Genesys Aerosystems’ HeliSAS helicopter stability augmentation system (SAS) and autopilot is now available for retrofit installation in Robinson R44 helicopters. The former Cobham subsidiary, which makes Chelton EFIS and STEC autopilot systems, was bought out by management in April. Here at LABACE, Genesys is exhibiting with Greenwich Aero Group subsidiary DAC International, which is one of its distributors (Booth 4003).
Genesys Aerosystems’ HeliSAS helicopter stability augmentation system (SAS) and autopilot is now available for retrofit installation in Robinson R44 helicopters. The former Cobham subsidiary, which makes Chelton EFIS and STEC autopilot systems, was bought out by management in April.
Helicopter training simulator provider X-Copter is on hand at EAA AirVenture 2014 in Oshkosh, Wis., to demonstrate its recently certified primary flight simulator. Located at AirVenture’s HAI Heli-Center, the Arizona-based company is offering show specials of more than $7,500 in incentives for the lease or purchase of the new training device, which has a base price of $88,000.
Robinson Helicopter received EASA certification for its R66 on Wednesday, four years after the FAA approved the turbine helicopter. With this latest approval, Robinson said it is now able to begin delivering R66s in its current backlog of European orders and focus on strengthening its presence in this market. Two-thirds of the company’s sales typically come from non-U.S.
Robinson Helicopter has delivered its 500th R66 five-seat turbine single three-a-and-a-half years after receiving FAA certification.
The 500th helicopter was delivered to Aviamarket, one of three R66 dealers in Russia, and will be on display at the Heli-Russia Exhibition in Moscow from May 22 to 24. In April last year Aviamarket pilots landed R66 S/N 0040 at the North Pole and in September the company organized a successful, six-week around-the-world expedition using two R66s.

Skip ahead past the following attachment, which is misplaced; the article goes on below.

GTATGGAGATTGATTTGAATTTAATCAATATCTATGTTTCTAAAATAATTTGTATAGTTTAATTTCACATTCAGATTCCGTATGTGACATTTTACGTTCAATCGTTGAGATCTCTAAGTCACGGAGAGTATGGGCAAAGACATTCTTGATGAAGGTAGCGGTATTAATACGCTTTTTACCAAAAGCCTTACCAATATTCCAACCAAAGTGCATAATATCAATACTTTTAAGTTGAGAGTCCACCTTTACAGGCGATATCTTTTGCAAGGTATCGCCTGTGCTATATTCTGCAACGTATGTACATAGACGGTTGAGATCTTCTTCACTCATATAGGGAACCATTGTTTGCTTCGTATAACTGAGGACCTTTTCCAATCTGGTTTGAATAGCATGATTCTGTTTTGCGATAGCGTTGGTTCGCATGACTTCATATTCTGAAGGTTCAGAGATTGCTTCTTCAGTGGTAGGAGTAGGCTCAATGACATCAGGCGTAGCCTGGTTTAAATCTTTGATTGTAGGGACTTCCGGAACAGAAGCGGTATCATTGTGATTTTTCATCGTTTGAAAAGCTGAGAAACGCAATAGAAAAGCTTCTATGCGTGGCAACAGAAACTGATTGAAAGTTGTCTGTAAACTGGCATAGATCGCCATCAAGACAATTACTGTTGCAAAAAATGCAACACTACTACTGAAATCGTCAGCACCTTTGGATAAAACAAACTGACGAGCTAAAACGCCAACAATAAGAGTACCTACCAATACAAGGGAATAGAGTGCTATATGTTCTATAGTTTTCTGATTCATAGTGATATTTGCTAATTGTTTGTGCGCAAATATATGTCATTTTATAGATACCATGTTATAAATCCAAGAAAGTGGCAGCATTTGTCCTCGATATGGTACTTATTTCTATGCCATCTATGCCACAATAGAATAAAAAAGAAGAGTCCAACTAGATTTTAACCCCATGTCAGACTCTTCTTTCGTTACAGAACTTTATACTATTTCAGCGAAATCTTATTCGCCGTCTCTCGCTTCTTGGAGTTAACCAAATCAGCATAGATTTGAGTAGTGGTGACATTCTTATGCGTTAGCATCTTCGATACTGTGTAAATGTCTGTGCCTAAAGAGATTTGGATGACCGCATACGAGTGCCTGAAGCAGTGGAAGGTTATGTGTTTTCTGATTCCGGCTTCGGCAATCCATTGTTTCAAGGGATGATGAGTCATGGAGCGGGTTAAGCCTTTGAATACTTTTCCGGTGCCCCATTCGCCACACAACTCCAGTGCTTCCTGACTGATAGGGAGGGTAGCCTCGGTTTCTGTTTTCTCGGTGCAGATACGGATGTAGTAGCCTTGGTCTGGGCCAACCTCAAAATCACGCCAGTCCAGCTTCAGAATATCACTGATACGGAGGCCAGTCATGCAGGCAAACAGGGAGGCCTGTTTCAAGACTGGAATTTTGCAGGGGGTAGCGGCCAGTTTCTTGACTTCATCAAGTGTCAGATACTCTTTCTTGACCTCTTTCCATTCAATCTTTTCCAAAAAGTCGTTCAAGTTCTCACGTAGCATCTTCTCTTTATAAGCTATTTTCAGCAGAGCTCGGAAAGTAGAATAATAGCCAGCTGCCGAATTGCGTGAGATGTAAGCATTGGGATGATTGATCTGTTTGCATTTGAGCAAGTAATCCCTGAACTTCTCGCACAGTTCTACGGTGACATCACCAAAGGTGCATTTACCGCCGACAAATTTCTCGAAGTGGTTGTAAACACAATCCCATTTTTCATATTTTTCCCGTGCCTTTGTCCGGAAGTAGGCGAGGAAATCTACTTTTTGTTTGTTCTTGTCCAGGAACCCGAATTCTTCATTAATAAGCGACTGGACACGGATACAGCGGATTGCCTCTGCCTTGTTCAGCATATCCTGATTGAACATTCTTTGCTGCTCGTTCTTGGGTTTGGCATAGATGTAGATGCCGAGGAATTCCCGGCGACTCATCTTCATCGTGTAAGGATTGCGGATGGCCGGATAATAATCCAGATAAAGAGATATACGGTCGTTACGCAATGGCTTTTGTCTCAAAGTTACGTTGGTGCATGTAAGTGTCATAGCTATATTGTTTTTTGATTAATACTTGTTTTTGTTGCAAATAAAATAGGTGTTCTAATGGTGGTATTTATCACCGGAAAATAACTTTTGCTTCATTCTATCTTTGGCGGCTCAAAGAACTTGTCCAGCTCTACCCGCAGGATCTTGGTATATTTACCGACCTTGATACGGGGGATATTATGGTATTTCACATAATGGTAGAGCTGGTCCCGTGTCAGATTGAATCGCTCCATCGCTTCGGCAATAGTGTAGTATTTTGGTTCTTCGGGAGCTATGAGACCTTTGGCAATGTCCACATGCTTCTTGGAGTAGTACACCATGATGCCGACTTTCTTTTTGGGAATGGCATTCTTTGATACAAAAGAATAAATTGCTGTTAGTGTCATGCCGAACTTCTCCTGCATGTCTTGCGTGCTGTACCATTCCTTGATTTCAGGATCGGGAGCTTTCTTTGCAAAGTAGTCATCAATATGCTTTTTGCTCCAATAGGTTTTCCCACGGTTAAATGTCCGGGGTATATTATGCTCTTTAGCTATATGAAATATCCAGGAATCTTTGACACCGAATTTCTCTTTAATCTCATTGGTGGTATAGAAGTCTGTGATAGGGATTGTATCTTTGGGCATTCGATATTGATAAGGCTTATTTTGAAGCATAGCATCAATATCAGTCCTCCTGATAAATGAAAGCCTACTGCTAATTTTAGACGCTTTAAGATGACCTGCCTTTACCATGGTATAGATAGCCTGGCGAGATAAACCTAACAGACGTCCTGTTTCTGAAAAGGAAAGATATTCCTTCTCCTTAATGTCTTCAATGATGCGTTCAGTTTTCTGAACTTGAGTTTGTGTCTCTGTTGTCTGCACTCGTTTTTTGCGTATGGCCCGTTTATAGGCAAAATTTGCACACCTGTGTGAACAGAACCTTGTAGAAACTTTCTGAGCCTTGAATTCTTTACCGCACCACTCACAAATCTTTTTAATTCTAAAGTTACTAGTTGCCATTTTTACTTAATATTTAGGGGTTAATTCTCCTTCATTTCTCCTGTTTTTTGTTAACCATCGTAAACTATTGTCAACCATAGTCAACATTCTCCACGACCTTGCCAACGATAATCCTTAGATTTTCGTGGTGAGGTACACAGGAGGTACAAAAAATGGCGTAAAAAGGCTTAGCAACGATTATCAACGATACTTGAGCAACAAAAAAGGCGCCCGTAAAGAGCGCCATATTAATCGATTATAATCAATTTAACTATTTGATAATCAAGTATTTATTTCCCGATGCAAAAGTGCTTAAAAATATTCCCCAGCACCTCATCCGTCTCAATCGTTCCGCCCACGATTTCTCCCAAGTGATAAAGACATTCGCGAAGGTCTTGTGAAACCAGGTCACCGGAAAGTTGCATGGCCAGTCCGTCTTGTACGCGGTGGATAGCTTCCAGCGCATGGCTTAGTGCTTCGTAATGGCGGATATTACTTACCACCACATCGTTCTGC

There were some surprises in the new-helicopter department at the Helicopter Association International’s Heli-Expo show, held during the last week of February, but the big news this year was the crop of orders, especially from helicopter leasing companies.
In a brief ceremony Wednesday afternoon on the Heli-Expo show floor, Rolls-Royce (Booth No. 5222) signed a multi-engine contract to deliver its RR300 light turboshaft powerplant for installation on the Scott’s-Bell 47GT-6 light utility helicopter.
“We have the commitment to ship them their first flight-test engine by June,” Rolls-Royce helicopters senior vice president Greg Fedele told AIN. “We’re really excited about this next step on the path toward production of the Scott’s-Bell 47.”
BBA Aviation subsidiaries Premier Turbines and H+S Aviation inked an agreement yesterday with Rolls-Royce, acknowledging them as authorized repair and overhaul centers for the RR300 engine, which currently powers the Robinson R66. The deal, which runs through 2021, provides engine operators with major MRO providers on both sides of the Atlantic. “We’re pleased to add the RR300 to the list of engines we support for Rolls-Royce,” said Doug Meador (left), president of Premier Turbines parent company Dallas Airmotive.
Building on its Rolls-Royce M250 maintenance program, StandardAero announced during Heli-Expo 2014 that it has seen growth in its nascent Rolls-Royce RR300 program, having recently released its first engine back into service. The RR300 powers the Robinson R66 helicopter. As of yesterday StandardAero showed five recent engines coming into MRO at its Winnipeg, Canada location, and 50 scheduled globally.
Kurt Robinson was generally upbeat about the prospects for his family’s iconic helicopter company, Robinson Helicopter, during a press conference yesterday at Heli-Expo. Last year, the company delivered its 11,000th helicopter and it will soon deliver its 500th R66 single-engine turbine ship. Production currently stands at two to three R66s, five R44s and one R22 per week.
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